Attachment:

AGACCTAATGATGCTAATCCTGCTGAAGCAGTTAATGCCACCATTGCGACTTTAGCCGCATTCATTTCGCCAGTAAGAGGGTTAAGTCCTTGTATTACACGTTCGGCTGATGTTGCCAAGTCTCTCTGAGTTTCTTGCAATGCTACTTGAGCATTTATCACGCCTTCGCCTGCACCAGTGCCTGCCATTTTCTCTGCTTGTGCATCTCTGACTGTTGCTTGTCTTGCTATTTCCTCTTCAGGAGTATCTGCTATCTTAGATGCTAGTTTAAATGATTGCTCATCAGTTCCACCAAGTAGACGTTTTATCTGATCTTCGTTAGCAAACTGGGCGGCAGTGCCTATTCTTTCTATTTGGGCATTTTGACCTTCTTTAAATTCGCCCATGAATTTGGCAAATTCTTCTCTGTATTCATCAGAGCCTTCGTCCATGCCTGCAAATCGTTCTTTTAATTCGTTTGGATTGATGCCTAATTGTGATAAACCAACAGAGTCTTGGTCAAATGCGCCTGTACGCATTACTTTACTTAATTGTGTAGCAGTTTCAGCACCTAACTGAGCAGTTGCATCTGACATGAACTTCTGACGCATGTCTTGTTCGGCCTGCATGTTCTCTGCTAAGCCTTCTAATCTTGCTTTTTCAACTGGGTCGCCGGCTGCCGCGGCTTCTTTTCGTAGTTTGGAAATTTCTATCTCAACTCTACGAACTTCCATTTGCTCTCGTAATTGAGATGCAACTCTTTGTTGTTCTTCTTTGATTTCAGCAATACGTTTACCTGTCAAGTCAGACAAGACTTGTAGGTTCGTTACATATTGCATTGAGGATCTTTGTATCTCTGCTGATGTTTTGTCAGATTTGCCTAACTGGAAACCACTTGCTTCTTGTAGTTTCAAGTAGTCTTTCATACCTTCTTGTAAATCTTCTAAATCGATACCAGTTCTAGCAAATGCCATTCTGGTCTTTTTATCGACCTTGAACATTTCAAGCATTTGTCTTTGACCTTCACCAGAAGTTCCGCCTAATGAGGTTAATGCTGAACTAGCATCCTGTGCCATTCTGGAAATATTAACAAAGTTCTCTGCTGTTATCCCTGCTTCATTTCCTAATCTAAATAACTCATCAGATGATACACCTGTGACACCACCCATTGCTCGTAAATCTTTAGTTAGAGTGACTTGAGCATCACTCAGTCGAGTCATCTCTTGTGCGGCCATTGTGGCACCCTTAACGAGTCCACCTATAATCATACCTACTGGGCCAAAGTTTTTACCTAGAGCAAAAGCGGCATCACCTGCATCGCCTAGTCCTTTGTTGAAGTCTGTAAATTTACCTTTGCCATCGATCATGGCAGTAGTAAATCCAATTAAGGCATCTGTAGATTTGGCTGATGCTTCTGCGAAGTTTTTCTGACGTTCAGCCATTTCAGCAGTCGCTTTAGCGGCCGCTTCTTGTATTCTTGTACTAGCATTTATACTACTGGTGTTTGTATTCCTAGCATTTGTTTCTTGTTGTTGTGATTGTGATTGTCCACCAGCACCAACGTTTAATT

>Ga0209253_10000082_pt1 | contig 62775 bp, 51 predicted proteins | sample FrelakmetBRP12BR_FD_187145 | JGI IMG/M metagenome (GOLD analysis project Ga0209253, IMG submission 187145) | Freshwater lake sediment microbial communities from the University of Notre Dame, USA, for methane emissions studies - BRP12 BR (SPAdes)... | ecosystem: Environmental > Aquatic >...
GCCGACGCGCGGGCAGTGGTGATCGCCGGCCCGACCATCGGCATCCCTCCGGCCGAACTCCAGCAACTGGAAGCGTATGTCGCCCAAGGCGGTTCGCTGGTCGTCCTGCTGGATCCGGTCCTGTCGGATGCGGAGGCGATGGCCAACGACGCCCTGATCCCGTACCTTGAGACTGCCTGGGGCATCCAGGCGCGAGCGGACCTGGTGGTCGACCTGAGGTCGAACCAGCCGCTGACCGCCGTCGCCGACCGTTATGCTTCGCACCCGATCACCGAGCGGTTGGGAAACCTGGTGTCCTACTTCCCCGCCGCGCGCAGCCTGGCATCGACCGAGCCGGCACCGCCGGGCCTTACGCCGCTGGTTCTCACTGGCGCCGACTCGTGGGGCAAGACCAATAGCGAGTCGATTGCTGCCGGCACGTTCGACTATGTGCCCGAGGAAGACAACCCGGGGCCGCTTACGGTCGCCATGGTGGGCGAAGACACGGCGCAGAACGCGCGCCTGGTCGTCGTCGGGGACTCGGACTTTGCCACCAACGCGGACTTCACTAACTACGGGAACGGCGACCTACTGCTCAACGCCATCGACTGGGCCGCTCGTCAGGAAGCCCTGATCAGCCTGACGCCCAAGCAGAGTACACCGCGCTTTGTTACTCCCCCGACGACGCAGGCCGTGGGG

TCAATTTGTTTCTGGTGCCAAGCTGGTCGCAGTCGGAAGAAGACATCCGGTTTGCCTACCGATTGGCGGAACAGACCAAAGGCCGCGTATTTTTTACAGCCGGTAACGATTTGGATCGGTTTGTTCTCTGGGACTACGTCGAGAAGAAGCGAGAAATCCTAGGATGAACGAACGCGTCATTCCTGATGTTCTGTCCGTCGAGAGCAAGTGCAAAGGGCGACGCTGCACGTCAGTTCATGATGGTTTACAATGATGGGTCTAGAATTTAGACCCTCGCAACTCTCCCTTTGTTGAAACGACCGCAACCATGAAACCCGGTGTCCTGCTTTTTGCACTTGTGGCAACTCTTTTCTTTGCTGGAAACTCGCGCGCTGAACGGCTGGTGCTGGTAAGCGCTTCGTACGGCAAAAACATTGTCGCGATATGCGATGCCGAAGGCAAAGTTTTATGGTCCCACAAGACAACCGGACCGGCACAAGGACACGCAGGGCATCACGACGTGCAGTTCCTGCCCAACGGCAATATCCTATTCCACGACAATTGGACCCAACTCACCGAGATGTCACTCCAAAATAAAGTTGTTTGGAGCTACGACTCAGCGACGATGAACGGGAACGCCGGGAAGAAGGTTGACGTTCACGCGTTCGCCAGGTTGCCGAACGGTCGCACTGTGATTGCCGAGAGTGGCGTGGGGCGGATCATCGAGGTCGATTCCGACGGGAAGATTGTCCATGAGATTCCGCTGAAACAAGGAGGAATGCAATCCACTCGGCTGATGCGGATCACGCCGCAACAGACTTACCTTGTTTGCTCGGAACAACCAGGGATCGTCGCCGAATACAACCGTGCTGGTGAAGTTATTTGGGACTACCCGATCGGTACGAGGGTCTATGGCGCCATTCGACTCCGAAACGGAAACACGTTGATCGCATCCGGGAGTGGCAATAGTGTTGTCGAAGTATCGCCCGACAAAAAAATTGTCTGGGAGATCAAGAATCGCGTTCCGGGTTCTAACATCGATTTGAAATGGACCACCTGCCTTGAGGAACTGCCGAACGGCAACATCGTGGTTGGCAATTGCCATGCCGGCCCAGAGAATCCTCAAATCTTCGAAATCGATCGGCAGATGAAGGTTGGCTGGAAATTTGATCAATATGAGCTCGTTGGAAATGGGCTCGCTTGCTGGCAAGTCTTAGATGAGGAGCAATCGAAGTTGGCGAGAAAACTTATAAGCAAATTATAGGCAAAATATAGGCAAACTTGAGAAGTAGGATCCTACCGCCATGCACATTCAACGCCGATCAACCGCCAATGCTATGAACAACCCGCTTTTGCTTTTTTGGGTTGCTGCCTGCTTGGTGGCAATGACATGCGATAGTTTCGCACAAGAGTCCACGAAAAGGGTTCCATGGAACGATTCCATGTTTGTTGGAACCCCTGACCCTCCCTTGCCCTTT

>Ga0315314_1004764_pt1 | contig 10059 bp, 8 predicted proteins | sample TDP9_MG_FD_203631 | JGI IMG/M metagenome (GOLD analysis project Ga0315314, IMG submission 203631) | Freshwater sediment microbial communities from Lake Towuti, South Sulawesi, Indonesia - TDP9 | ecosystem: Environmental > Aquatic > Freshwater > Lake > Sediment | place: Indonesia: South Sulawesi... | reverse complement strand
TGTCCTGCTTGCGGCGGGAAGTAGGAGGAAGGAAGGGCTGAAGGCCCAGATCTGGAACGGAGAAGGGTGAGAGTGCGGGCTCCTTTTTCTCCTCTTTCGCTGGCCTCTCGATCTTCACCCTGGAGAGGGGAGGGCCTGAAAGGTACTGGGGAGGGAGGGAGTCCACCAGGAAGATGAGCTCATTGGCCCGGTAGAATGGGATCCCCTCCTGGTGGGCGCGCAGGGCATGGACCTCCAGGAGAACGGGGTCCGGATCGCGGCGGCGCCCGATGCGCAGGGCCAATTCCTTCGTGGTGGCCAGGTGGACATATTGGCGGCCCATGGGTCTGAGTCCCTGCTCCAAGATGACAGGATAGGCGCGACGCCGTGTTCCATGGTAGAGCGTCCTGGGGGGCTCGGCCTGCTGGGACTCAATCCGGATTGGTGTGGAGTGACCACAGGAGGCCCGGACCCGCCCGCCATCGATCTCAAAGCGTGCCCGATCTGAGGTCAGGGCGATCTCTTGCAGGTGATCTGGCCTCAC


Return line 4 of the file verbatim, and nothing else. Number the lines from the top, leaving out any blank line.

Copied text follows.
TCAATTTGTTTCTGGTGCCAAGCTGGTCGCAGTCGGAAGAAGACATCCGGTTTGCCTACCGATTGGCGGAACAGACCAAAGGCCGCGTATTTTTTACAGCCGGTAACGATTTGGATCGGTTTGTTCTCTGGGACTACGTCGAGAAGAAGCGAGAAATCCTAGGATGAACGAACGCGTCATTCCTGATGTTCTGTCCGTCGAGAGCAAGTGCAAAGGGCGACGCTGCACGTCAGTTCATGATGGTTTACAATGATGGGTCTAGAATTTAGACCCTCGCAACTCTCCCTTTGTTGAAACGACCGCAACCATGAAACCCGGTGTCCTGCTTTTTGCACTTGTGGCAACTCTTTTCTTTGCTGGAAACTCGCGCGCTGAACGGCTGGTGCTGGTAAGCGCTTCGTACGGCAAAAACATTGTCGCGATATGCGATGCCGAAGGCAAAGTTTTATGGTCCCACAAGACAACCGGACCGGCACAAGGACACGCAGGGCATCACGACGTGCAGTTCCTGCCCAACGGCAATATCCTATTCCACGACAATTGGACCCAACTCACCGAGATGTCACTCCAAAATAAAGTTGTTTGGAGCTACGACTCAGCGACGATGAACGGGAACGCCGGGAAGAAGGTTGACGTTCACGCGTTCGCCAGGTTGCCGAACGGTCGCACTGTGATTGCCGAGAGTGGCGTGGGGCGGATCATCGAGGTCGATTCCGACGGGAAGATTGTCCATGAGATTCCGCTGAAACAAGGAGGAATGCAATCCACTCGGCTGATGCGGATCACGCCGCAACAGACTTACCTTGTTTGCTCGGAACAACCAGGGATCGTCGCCGAATACAACCGTGCTGGTGAAGTTATTTGGGACTACCCGATCGGTACGAGGGTCTATGGCGCCATTCGACTCCGAAACGGAAACACGTTGATCGCATCCGGGAGTGGCAATAGTGTTGTCGAAGTATCGCCCGACAAAAAAATTGTCTGGGAGATCAAGAATCGCGTTCCGGGTTCTAACATCGATTTGAAATGGACCACCTGCCTTGAGGAACTGCCGAACGGCAACATCGTGGTTGGCAATTGCCATGCCGGCCCAGAGAATCCTCAAATCTTCGAAATCGATCGGCAGATGAAGGTTGGCTGGAAATTTGATCAATATGAGCTCGTTGGAAATGGGCTCGCTTGCTGGCAAGTCTTAGATGAGGAGCAATCGAAGTTGGCGAGAAAACTTATAAGCAAATTATAGGCAAAATATAGGCAAACTTGAGAAGTAGGATCCTACCGCCATGCACATTCAACGCCGATCAACCGCCAATGCTATGAACAACCCGCTTTTGCTTTTTTGGGTTGCTGCCTGCTTGGTGGCAATGACATGCGATAGTTTCGCACAAGAGTCCACGAAAAGGGTTCCATGGAACGATTCCATGTTTGTTGGAACCCCTGACCCTCCCTTGCCCTTT